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Inflammatory and metabolic biomarkers and risk of liver and biliary tract cancer

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Official URL:https://doi.org/10.1002/hep.27016
PubMed:View item in PubMed
Creators Name:Aleksandrova, K. and Boeing, H. and Noethlings, U. and Jenab, M. and Fedirko, V. and Kaaks, R. and Lukanova, A. and Trichopoulou, A. and Trichopoulos, D. and Boffetta, P. and Trepo, E. and Westhpal, S. and Duarte-Salles, T. and Stepien, M. and Overvad, K. and Tjonneland, A. and Halkjaer, J. and Boutron-Ruault, M.C. and Dossus, L. and Racine, A. and Lagiou, P. and Bamia, C. and Benetou, V. and Agnoli, C. and Palli, D. and Panico, S. and Tumino, R. and Vineis, P. and Bueno-de-Mesquita, B. and Peeters, P.H. and Gram, I.T. and Lund, E. and Weiderpass, E. and Quiros, J.R. and Agudo, A. and Sanchez, M.J. and Gavrila, D. and Barricarte, A. and Dorronsoro, M. and Ohlsson, B. and Lindkvist, B. and Johansson, A. and Sund, M. and Khaw, K.T. and Wareham, N. and Travis, R.C. and Riboli, E. and Pischon, T.
Journal Title:Hepatology
Journal Abbreviation:Hepatology
Volume:60
Number:3
Page Range:858-871
Date:September 2014
Keywords:Hepatocellular Carcinoma, Bile Duct Cancer, Inflammation, Hyperinsulinemia, Biomarkers
Abstract:Obesity and associated metabolic disorders have been implicated in liver carcinogenesis; however, there are little data on the role of obesity-related biomarkers on liver cancer risk. We studied prospectively the association of inflammatory and metabolic biomarkers with risks of hepatocellular carcinoma (HCC), intrahepatic bile duct (IBD), and gallbladder and biliary tract cancers outside of the liver (GBTC) in a nested case-control study within the European Prospective Investigation into Cancer and Nutrition. Over an average of 7.7 years, 296 participants developed HCC (n = 125), GBTC (n = 137), or IBD (n = 34). Using risk-set sampling, controls were selected in a 2:1 ratio and matched for recruitment center, age, sex, fasting status, and time of blood collection. Baseline serum concentrations of C-reactive protein (CRP), interleukin-6 (IL-6), C-peptide, total high-molecular-weight (HMW) adiponectin, leptin, fetuin-a, and glutamatdehydrogenase (GLDH) were measured, and incidence rate ratios (IRRs) and 95% confidence intervals (CIs) were estimated using conditional logistic regression. After adjustment for lifestyle factors, diabetes, hepatitis infection, and adiposity measures, higher concentrations of CRP, IL-6, C-peptide, and non-HMW adiponectin were associated with higher risk of HCC (IRR per doubling of concentrations = 1.22; 95% CI = 1.02-1.46; P = 0.03; 1.90; 95% CI = 1.30-2.77; P = 0.001; 2.25; 95% CI = 1.43-3.54; P = 0.0005; and 2.09; 95% CI = 1.19-3.67; P = 0.01, respectively). CRP was associated also with risk of GBTC (IRR = 1.22; 95% CI = 1.05-1.42; P = 0.01). GLDH was associated with risks of HCC (IRR = 1.62; 95% CI = 1.25-2.11; P = 0.0003) and IBD (IRR = 10.5; 95% CI = 2.20-50.90; P = 0.003). The continuous net reclassification index was 0.63 for CRP, IL-6, C-peptide, and non-HMW adiponectin and 0.46 for GLDH, indicating good predictive ability of these biomarkers. Conclusion: Elevated levels of biomarkers of inflammation and hyperinsulinemia are associated with a higher risk of HCC, independent of obesity and established liver cancer risk factors.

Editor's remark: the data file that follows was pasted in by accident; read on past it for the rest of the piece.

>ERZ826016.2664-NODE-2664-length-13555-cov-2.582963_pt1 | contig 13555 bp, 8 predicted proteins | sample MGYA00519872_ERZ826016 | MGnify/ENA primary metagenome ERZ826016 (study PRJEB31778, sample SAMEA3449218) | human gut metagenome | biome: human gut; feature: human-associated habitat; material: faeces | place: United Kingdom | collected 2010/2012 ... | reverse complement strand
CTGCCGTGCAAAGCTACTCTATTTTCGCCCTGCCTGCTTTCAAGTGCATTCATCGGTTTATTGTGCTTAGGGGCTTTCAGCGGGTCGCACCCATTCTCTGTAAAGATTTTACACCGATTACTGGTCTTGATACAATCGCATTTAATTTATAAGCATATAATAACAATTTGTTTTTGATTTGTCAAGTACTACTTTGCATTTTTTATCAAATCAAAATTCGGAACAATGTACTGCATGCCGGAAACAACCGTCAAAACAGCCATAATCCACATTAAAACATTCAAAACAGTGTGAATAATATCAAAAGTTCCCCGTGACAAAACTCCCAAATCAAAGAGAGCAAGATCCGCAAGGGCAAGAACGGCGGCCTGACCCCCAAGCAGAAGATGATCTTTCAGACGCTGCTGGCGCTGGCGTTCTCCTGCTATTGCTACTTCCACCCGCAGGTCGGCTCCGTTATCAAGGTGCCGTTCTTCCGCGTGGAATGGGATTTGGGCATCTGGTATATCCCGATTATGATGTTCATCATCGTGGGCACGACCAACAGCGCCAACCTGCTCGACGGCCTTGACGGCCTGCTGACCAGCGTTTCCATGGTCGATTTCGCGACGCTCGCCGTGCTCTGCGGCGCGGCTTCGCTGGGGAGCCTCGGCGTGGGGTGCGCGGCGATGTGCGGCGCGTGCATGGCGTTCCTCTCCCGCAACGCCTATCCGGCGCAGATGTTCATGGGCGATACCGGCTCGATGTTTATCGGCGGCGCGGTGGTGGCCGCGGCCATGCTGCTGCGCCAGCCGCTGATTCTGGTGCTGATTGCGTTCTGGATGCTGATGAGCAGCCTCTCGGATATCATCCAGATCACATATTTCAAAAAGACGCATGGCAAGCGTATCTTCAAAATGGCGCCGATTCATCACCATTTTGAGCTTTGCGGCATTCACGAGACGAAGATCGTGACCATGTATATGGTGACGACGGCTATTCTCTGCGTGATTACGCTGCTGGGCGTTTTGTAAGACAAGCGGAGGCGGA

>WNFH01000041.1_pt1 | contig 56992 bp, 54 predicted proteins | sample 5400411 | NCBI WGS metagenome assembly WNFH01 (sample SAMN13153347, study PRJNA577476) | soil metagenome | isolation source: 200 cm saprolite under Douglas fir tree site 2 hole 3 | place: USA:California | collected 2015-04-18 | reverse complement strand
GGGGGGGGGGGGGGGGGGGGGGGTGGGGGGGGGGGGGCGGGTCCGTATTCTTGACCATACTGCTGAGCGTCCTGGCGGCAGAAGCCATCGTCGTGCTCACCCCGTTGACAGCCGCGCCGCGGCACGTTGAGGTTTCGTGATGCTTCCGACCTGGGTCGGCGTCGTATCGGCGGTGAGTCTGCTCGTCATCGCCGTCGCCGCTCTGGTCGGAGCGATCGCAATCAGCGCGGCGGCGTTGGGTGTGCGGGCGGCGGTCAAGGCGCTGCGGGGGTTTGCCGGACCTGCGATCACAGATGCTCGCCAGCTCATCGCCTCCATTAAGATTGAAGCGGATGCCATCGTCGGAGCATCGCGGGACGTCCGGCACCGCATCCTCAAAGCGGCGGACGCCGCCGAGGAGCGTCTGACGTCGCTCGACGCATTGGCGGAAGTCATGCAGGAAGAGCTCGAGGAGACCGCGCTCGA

ISSN:0270-9139
Publisher:Wiley (U.S.A.)
Additional Information:Author' reply in: Hepatology 62(1): 320-321.
Item Type:Article

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